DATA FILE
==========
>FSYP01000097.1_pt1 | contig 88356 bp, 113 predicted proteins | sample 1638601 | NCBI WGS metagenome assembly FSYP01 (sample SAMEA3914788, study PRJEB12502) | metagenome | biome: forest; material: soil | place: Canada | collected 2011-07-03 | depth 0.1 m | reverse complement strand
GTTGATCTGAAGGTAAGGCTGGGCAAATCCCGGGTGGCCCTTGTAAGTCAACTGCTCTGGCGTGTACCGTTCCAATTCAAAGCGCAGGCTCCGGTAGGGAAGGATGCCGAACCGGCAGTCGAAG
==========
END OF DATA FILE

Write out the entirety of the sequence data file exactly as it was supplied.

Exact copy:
>FSYP01000097.1_pt1 | contig 88356 bp, 113 predicted proteins | sample 1638601 | NCBI WGS metagenome assembly FSYP01 (sample SAMEA3914788, study PRJEB12502) | metagenome | biome: forest; material: soil | place: Canada | collected 2011-07-03 | depth 0.1 m | reverse complement strand
GTTGATCTGAAGGTAAGGCTGGGCAAATCCCGGGTGGCCCTTGTAAGTCAACTGCTCTGGCGTGTACCGTTCCAATTCAAAGCGCAGGCTCCGGTAGGGAAGGATGCCGAACCGGCAGTCGAAG